• Provides a framework that muscles can use to create movement
    • Hematopoiesis (synthesis of blood cells)
    • Mineral storage
      • Bone contains 99% of the body’s store of calcium
muscular system
Muscular System
  • Structures: The 600+ muscles of the body
  • Function:
    • Locomotion
    • Manipulation of the environment
    • Maintaining posture
    • Thermogenesis (generation of heat)
nervous system
Nervous System
  • Structures: Brain, Spinal cord,

and peripheral nerves.

  • Function:
    • Fast-acting control system of the body
    • Monitoring of the internal and external environment and responding (when necessary) by initiating muscular or glandular activity
    • Information Assessment
endocrine system
Endocrine System
  • Structures: Hormone Secreting Glands
    • Pituitary, Thyroid, Thymus, Pineal, Parathyroid, Adrenal, Pancreas, Small Intestine, Stomach, Testes, Ovaries, Kidneys, Heart
  • Functions:
    • Long-term control system of the body
    • Regulates growth, reproduction, and nutrient use among other things.
cardiovascular system
Cardiovascular System
  • Structures:
    • Heart, Blood vessels (arteries, veins, and capillaries)
  • Functions:
    • The heart pumps blood thru the blood vessels.
    • Blood provides the transport medium for nutrients (glucose, amino acids, lipids), gases (O2, CO2), wastes (urea, creatinine), signaling molecules (hormones), and heat.
lymphatic immune system
Lymphatic/Immune System
  • Structures:
    • Lymphatic vessels, Lymph nodes, Spleen, Thymus, Red bone marrow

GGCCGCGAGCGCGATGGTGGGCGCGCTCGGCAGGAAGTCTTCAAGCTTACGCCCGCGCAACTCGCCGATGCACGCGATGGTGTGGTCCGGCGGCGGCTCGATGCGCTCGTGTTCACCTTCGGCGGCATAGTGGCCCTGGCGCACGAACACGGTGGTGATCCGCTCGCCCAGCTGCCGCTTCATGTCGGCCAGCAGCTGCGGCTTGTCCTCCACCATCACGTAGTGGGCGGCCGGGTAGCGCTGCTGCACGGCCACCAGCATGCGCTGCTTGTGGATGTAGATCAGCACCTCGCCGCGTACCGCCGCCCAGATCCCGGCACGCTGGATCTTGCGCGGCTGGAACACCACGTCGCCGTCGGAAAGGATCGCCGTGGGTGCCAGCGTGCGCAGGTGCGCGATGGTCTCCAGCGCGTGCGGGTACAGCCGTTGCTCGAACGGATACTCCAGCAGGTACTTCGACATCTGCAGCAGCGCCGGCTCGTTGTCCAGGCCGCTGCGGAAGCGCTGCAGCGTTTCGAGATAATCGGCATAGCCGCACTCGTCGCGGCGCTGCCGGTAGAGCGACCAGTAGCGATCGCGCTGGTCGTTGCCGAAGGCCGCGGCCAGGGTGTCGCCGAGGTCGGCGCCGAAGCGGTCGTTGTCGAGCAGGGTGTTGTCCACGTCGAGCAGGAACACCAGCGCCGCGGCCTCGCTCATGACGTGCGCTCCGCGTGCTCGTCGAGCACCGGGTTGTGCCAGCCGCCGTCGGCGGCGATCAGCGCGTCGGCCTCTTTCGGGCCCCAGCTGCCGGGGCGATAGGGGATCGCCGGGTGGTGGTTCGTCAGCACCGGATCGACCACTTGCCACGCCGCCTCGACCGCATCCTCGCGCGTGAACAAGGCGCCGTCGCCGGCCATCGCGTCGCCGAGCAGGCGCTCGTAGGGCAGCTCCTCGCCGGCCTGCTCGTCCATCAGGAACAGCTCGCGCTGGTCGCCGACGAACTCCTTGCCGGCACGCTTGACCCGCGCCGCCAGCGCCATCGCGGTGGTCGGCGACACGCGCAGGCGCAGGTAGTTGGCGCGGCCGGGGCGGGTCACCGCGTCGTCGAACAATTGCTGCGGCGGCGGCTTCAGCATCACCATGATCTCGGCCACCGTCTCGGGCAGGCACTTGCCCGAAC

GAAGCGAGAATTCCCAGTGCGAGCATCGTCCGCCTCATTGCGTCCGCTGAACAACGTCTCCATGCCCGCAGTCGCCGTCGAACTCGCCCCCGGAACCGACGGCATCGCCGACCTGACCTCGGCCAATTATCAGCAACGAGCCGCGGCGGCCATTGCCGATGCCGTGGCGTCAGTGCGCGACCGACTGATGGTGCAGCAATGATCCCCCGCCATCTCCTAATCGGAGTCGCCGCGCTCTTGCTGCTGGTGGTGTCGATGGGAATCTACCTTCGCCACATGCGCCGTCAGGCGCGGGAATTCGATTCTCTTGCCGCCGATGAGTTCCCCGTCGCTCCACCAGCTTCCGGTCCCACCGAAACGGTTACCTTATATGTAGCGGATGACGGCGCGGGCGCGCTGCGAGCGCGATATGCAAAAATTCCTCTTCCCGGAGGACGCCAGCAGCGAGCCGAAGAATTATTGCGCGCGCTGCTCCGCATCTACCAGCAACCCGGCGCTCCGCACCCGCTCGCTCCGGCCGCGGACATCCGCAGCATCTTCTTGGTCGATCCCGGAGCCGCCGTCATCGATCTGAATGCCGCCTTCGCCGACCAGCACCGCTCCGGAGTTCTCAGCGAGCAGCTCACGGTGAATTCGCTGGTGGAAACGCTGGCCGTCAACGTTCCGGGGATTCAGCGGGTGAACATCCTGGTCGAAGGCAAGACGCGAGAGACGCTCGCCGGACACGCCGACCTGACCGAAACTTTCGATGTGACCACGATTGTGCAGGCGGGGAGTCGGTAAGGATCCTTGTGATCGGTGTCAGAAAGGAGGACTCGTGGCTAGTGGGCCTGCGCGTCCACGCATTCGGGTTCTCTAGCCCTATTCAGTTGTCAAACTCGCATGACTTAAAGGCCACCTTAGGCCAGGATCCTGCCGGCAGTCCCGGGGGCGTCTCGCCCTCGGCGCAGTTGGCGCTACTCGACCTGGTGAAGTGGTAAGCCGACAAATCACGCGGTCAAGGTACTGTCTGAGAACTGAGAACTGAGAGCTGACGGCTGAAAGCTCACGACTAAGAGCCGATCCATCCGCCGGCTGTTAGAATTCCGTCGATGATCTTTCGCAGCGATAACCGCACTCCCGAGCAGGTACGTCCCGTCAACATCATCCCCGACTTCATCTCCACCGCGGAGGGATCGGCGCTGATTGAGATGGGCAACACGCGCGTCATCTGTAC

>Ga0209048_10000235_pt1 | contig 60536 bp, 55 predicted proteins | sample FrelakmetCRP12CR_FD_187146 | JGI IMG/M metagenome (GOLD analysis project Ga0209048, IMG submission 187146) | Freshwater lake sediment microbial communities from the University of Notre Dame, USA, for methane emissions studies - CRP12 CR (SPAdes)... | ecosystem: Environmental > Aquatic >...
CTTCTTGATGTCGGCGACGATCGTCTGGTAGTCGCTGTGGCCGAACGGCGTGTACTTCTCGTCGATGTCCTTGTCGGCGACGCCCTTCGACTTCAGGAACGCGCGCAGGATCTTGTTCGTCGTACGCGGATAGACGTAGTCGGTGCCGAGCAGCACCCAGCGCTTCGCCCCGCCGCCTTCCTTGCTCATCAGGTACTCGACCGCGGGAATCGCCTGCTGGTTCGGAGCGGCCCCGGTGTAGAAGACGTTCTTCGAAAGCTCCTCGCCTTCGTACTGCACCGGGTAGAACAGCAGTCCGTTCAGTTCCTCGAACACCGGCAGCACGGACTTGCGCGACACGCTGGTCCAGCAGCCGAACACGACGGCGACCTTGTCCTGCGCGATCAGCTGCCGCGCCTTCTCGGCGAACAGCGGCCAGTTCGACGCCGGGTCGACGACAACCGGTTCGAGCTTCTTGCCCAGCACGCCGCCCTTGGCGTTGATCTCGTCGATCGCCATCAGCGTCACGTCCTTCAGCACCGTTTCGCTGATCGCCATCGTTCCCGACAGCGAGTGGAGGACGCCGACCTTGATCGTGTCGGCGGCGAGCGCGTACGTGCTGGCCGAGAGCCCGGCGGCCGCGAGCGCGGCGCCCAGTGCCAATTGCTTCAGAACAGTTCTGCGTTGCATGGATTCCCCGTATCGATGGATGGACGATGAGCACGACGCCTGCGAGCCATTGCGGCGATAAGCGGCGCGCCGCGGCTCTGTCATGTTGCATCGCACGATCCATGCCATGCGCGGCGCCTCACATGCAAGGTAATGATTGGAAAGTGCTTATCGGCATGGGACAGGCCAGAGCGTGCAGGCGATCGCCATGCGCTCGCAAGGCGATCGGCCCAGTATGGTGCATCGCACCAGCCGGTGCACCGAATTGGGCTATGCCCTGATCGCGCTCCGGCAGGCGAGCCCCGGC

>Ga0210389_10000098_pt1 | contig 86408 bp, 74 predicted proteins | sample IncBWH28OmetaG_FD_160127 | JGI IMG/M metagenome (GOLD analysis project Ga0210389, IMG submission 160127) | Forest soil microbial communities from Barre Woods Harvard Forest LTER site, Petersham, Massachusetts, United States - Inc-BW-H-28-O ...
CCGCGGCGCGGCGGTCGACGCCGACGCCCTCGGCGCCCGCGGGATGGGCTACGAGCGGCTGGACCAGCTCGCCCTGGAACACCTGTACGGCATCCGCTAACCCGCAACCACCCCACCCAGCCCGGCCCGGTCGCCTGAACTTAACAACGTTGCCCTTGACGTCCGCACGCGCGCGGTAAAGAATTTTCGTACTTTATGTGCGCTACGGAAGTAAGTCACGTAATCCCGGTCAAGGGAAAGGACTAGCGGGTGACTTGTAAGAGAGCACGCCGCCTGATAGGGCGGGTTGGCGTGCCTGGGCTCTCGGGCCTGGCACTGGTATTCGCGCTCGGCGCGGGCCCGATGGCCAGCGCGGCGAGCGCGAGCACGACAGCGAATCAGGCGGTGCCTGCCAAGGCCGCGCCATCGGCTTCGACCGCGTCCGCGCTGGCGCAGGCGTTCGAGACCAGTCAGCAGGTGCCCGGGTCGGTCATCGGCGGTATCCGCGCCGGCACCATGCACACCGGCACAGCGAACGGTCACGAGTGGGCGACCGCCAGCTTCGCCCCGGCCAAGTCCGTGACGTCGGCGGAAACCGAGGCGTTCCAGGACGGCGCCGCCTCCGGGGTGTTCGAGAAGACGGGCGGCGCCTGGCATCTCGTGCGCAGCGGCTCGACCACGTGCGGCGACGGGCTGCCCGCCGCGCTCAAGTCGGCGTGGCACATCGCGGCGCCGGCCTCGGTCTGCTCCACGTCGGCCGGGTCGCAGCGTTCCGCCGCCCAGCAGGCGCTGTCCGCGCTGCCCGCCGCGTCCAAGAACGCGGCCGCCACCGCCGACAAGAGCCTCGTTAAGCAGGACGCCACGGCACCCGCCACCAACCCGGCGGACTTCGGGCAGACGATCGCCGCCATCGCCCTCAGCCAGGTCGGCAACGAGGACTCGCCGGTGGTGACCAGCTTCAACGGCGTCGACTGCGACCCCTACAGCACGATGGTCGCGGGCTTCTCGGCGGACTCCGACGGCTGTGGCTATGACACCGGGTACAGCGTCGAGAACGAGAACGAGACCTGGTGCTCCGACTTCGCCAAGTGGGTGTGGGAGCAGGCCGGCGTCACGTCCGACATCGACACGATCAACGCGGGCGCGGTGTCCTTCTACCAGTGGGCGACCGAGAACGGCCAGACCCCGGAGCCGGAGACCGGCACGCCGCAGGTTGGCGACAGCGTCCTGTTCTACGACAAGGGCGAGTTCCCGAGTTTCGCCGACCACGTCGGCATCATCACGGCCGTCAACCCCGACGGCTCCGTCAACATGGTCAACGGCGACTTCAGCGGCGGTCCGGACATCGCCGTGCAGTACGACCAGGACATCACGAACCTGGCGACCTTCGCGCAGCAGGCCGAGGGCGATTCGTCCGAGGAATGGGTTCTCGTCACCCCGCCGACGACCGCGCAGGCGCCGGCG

• Functions:
    • Returning “leaked” fluid back to the bloodstream
    • Disposal of debris
    • Attacking and resisting foreign invaders (pathogens i.e., disease-causing organisms)
    • Absorption of fat from the digestive tract
respiratory system
Respiratory System
  • Structures:
    • Nasal cavity, pharynx, trachea, bronchi, lungs
  • Functions:
    • Constantly supply the blood with O2, and remove CO2
    • Regulate blood pH
digestive system
Digestive System
  • Structures:
    • Oral cavity, esophagus, stomach, small intestine, large intestine, rectum, salivary glands, pancreas, liver, gallbladder
  • Functions:
    • Ingestion and subsequent breakdown of food into absorbable units that will enter the blood for distribution to the body’s cells
urinary system
Urinary System
  • Structures:
    • Kidneys, ureters, urinary bladder,

urethra

  • Functions:
    • Removal of nitrogenous wastes
    • Regulation of body’s levels of water, electrolytes, and acidity
reproductive system
Reproductive System
  • Structures:
    • Male:
      • Testes, scrotum, epididymis, vas deferens, urethra, prostate gland, seminal vesicles, penis
    • Female:
      • Ovary, uterine tube, uterus, cervix, vagina, mammary glands
  • Functions:
    • Making Babies
lab activity 3

Lab Activity 3

The Microscope

care of the microscope
Care of the Microscope
  • When transporting microscope, hold in upright position with one hand on the arm and the other supporting the base
  • Only use lens paper to clean the lens. NEVER USE KIMWIPES.
  • Always begin the focusing process with the lowest-power objective and change to higher-power lenses as necessary.
    • Use fine focus only for adjustment
  • Use coarse adjustment knob only with the lowest power objective lens
  • Always use a coverslip with temporary preparations
putting microscope away
Putting Microscope Away
  • Remove slides from stage and place in appropriate place
  • Rotate the lowest-power objective lens into position
  • Move stage to the lowest position
  • Turn down light brightness
  • Turn off power
  • Wipe microscope (not the lens) with Kimwipes or alcohol wipe if needed
  • Wrap the cord neatly around the base
  • Lock the cabinet
the end
The End

The End